Vice-Chair of the Intergovernmental Panel on Climate Change Thelma Krug, CEO and Founder of Parley Cyrill Gutsch, Distinguished members of the IPCC, Distinguished members of the International Chamber of Commerce, Distinguished Guests, Ladies and Gentlemen.

It is my privilege to address all of you at this august event to commemorate the partnership between the Maldives and Parley in the “Future Island Nation” program.

At the outset I would like to extend our gratitude to Parley for the Oceans for having signed the Memorandum of Understanding with the Maldivian Government.

It is indeed very rare for a government to sign an agreement of this nature with a private organization. However, we made this decision in light of Parley for the Ocean’s exceptional global reputation, and because the organization’s priorities are so aligned with our own.

It is my sincere hope that the framework of cooperation established by this MOU’s provisions will facilitate our common goal of keeping our Ocean clean, and free of plastic.

Our traditions, our way of life, even our language have been influenced by the Sea. Protecting this treasured resource is linked to our very survival. There is no overstating just how precious the Ocean is to us.

Ocean pollution not only threatens to compromise the two major industries that form the bedrock of the Maldives’ economy, tourism and fisheries, but threatens to decimate the coral reefs that form our very islands. To us, this is an existential crisis. If the Ocean dies, we die.

Ever since its inception, Parley has sought to harness the full potential of human ingenuity and creativity to the task of cleaning up our Ocean, availing the resources, aid and goodwill of not just governments, environmentalists and scientists, but also artists, entrepreneurs and corporate brands.

I especially wish to highlight Parley’s efforts around reducing ocean plastic. I first met Cyrill in the Maldives some 8 months ago, and his views on plastic are quite eye-opening. Plastic is a design failure. It is a material, with a lifespan far exceeding its utility.

Every year we produce tons of plastic for various short term uses, after which we discard it as waste that neither disappears nor biodegrades.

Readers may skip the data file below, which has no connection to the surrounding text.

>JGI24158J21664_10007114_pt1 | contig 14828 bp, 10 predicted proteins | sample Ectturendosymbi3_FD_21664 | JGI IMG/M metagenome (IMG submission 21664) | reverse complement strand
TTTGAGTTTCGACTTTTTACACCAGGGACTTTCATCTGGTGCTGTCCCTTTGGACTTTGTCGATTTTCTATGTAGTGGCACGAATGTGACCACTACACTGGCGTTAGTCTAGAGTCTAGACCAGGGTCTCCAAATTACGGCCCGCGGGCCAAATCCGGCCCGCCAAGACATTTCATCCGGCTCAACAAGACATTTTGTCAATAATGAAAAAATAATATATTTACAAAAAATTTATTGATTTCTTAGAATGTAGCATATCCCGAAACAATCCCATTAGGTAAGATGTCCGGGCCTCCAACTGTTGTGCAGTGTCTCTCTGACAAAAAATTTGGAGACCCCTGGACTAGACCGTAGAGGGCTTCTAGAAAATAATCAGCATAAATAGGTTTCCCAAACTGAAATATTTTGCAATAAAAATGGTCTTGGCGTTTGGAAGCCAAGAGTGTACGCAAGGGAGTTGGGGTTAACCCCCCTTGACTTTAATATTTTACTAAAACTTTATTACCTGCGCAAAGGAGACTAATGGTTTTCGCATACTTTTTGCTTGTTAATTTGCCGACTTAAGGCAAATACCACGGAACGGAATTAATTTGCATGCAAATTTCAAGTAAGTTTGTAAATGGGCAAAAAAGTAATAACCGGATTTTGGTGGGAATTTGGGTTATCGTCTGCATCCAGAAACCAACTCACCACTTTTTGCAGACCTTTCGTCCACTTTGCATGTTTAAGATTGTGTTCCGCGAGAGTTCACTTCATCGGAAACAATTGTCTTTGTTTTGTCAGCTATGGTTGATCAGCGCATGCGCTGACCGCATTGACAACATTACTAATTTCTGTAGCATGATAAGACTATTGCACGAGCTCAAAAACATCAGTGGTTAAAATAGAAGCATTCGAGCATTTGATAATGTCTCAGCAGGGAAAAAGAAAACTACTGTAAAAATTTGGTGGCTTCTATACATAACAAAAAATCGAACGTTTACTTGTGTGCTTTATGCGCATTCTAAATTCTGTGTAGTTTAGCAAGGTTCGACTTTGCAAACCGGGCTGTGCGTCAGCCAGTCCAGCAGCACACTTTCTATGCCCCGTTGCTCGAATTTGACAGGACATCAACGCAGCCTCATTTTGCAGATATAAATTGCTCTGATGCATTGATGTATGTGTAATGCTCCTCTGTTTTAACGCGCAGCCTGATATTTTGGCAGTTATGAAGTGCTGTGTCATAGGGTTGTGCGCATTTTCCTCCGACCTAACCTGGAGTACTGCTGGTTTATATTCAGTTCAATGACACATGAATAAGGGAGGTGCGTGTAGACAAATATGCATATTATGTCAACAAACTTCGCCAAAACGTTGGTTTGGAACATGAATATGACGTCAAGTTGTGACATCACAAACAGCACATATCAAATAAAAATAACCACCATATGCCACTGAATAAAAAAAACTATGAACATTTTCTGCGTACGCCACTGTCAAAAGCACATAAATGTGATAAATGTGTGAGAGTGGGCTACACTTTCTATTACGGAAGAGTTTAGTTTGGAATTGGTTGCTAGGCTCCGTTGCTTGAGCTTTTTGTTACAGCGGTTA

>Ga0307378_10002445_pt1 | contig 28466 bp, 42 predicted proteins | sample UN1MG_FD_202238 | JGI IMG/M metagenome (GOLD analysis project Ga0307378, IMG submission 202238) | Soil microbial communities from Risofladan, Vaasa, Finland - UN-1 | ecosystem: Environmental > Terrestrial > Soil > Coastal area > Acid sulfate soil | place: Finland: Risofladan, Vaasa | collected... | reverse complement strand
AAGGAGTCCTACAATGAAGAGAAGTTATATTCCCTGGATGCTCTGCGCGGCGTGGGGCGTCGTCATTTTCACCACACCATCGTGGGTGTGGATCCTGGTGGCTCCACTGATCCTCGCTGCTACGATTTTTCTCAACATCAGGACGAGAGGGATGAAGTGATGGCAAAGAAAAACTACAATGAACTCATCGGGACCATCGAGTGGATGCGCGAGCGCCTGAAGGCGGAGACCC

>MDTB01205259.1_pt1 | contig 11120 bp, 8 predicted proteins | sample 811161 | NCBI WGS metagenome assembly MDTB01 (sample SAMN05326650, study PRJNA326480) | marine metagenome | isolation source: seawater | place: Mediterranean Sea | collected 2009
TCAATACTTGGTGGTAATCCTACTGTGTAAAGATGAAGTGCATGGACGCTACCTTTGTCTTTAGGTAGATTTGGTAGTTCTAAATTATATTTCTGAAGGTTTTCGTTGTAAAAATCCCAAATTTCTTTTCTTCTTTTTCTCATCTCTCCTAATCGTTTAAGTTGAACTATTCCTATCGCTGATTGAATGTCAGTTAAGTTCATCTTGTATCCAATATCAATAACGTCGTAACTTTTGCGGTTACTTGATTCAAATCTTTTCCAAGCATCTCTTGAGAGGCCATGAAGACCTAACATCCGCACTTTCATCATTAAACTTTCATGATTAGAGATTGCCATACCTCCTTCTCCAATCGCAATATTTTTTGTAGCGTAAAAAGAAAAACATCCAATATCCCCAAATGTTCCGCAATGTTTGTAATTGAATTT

It is difficult to overemphasize the devastating impact plastic can have on our Ocean in particular.

Due to human negligence and irresponsibility there are currently over 5 trillion pieces of plastic floating around in our oceans, which are continually being broken down and ingested by marine life, disrupting feeding patterns and upsetting natural equilibriums. Studies show that by 2050 there will be more plastic than fish in our Oceans.

The proliferation of plastic within the food chain makes it likely that humans are already inadvertently consuming micro-plastics, compromising our health and safety.

This is why my administration has stressed a foreign policy intended to raise the profile of environmental issues, placing particular emphasis on the Ocean’s health.

We have so far undertaken several measures intended to reduce and ultimately eliminate single-use plastic in the workplace and in consumer lifestyles. Our aim is for the Maldives to become plastic free by the year 2023.

Further, we have been calling upon businesses to change their practices, urging them to not use plastic packaging and ensure that their products are made of environmentally responsible materials. As an import-dependent country, we need our friends abroad to do their due diligence in regulating their businesses to reduce their plastic products.

The Maldives will strive to set the example and take initiative of our own accord as much as we can. Realistically, however, our efforts alone won’t be enough.

We need the help of not only likeminded governments but also the organized and dedicated efforts of passionate individuals, who are keen on making a difference, and understand the gravity of the situation and the need for large scale behavioral change to be implemented across all levels: locally, regionally and internationally; in public policies, industrial practices and technology trends; as well as in laws and education curriculums.

We will also need the assistance of groups like Parley, who embody the best of environmental activism, combining principled dedication and creative thinking with results-oriented action.

Parley’s local chapter, Parley Maldives, is already very active in our communities, raising awareness on the fragility of our ocean and on the concrete steps that can be taken to protect it.

I am certain that this MOU is a step in the right direction, and will serve as a template for future partnerships.

It is also my firm hope that the international community can soon agree on a comprehensive agreement that will bind them to take concerted action against plastic pollution.

Only by bringing the entire globe’s willpower and resources to bear in this fight can we succeed in our common vision, of ensuring a clean ocean that we can bequeath to the generations that will follow us.

Thank you very much.